And that begs the question. You have back pain. I am going to send you for manipulation, but how do I order the manipulation that is vs an inert treatment and avoid the manipulation that is vs sham because it is the former works and the latter that does not. I can do that how? Puh-lease.

Kellyanne, Kellyanne, did it rain at the inauguration? Were the crowds yuuuuge? Was it the greatest Electoral College victory ever? Does chiropractic work better than sham? Is supportive literature growing and growing? Do these:

findings counter decades of accusations of quackery mounted against healers who massage or manipulate patients’ muscles or joints[?]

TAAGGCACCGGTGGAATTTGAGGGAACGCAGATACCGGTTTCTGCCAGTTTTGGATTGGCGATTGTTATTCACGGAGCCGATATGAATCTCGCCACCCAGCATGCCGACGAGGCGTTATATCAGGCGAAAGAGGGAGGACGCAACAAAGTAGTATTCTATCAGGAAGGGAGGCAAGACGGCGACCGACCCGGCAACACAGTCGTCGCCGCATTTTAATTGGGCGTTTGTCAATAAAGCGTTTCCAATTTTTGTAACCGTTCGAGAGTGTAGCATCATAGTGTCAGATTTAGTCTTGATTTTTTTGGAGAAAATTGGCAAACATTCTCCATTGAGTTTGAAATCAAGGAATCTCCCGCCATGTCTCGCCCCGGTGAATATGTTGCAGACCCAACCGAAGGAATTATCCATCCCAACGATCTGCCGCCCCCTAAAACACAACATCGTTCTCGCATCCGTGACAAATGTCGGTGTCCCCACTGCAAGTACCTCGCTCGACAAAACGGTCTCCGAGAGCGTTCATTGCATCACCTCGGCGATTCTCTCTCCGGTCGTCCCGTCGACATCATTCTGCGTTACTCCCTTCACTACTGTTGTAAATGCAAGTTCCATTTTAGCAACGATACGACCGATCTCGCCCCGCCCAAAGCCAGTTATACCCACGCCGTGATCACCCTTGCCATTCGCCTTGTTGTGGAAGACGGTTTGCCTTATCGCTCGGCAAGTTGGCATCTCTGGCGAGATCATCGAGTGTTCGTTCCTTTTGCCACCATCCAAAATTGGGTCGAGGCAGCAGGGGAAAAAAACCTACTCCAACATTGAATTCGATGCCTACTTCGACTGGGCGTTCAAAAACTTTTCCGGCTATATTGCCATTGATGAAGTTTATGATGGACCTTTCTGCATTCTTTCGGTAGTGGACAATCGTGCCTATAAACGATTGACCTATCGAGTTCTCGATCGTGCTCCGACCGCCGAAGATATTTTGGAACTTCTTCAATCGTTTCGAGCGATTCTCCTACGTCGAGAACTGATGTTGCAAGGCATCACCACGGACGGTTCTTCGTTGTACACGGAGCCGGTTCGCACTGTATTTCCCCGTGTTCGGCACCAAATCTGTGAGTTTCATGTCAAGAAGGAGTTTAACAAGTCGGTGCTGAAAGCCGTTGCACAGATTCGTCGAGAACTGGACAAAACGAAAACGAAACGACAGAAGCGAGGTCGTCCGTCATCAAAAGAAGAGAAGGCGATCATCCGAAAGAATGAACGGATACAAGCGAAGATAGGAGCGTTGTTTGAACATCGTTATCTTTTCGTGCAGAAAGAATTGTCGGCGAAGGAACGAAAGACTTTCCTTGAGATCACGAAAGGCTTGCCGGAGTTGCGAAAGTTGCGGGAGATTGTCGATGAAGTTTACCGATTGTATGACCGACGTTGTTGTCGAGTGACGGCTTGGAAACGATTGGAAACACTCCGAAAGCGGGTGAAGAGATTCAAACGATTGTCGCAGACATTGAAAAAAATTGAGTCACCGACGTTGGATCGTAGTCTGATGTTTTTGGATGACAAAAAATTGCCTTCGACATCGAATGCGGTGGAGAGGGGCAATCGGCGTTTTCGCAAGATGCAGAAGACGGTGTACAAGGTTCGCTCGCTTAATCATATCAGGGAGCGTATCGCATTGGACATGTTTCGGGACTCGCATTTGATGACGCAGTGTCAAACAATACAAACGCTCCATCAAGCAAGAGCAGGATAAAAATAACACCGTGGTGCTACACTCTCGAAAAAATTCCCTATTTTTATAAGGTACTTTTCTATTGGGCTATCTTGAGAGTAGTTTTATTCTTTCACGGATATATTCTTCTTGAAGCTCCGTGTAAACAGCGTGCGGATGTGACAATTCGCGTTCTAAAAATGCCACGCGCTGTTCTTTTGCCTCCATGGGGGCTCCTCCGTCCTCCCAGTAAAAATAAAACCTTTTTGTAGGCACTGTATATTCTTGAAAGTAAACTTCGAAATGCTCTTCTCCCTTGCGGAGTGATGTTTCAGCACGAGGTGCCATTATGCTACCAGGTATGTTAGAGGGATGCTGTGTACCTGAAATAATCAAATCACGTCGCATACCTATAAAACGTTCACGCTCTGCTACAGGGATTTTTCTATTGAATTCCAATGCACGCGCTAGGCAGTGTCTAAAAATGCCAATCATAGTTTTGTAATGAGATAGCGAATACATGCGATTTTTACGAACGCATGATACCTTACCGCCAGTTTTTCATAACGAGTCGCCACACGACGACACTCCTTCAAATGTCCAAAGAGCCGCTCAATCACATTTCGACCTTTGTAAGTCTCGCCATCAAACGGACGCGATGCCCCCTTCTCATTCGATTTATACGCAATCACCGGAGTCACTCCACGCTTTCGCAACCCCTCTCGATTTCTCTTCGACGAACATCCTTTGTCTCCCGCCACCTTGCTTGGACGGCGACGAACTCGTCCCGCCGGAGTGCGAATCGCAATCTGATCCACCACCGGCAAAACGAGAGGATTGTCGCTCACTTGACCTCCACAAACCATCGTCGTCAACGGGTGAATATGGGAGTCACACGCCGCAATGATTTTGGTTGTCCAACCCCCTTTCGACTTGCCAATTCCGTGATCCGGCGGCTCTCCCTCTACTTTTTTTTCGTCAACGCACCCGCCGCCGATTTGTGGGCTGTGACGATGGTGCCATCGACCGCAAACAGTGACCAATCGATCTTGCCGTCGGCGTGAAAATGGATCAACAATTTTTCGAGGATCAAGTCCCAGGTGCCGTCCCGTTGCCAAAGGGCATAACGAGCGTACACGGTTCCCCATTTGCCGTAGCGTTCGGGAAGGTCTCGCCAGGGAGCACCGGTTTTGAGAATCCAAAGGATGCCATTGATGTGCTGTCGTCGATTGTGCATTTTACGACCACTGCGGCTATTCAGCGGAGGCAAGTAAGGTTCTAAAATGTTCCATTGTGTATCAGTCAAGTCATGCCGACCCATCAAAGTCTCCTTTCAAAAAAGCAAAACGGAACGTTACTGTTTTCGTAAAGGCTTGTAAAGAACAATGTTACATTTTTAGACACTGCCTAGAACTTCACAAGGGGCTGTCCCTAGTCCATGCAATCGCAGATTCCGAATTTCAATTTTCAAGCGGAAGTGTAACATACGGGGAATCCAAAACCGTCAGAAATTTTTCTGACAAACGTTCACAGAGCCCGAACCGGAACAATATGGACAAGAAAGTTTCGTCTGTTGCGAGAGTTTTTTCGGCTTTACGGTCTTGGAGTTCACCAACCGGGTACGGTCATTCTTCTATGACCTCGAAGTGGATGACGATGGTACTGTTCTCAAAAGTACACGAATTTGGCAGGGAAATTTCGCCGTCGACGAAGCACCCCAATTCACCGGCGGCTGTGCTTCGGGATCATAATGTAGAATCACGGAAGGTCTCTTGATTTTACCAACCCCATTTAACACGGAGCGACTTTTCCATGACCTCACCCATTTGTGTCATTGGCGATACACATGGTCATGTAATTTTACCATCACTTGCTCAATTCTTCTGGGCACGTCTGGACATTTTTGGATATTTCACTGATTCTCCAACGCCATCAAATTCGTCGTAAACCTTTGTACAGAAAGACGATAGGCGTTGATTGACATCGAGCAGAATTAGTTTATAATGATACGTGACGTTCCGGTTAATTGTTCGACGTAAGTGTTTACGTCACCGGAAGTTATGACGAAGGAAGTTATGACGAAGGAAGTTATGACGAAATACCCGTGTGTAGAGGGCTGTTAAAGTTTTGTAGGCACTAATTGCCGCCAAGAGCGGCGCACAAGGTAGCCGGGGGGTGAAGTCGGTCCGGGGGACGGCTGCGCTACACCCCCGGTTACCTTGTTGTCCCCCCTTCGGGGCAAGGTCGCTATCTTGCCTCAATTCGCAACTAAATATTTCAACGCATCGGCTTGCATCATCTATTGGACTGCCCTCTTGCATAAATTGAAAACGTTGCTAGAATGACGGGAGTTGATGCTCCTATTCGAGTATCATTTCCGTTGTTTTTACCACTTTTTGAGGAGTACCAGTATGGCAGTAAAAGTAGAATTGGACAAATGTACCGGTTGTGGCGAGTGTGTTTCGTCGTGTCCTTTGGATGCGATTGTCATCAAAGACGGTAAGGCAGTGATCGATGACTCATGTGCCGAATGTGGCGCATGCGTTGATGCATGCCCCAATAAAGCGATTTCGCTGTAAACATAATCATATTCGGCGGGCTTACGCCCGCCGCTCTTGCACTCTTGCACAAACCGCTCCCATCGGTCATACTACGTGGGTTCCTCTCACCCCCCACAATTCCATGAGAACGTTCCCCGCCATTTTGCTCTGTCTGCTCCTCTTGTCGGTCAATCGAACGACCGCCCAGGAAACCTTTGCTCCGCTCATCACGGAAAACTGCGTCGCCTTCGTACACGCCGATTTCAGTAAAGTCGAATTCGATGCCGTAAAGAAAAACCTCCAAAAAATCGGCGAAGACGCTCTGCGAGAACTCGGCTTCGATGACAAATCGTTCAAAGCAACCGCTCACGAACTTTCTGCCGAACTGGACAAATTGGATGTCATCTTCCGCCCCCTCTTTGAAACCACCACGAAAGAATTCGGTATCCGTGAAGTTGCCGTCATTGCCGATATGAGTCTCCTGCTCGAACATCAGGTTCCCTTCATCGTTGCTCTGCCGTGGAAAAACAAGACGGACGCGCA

No. It is, at least in its chiropractic form, still quackery. But more on that later. But it does support the accusations that manipulation does nothing.

 

 

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Disgruntled rogue scientists, but accredited

Uncertainty of measurement or just uncertainty?

“Rogue scientists” disgruntled with management at Randox forensic services allegedly doctored samples.  Unsurprisingly this led to hundreds of false convictions and other major injustices.  Here is the Daily Mail’s account.

Maybe privitising the forensic service wasn’t so smart.

Naturally, services so important to justice are accredited by UKAS to ISO 17025.  Here is Randox’s UKAS schedule of accreditation to prove it.

We pointed out previously problems with UKAS accrediting labs that issued false results.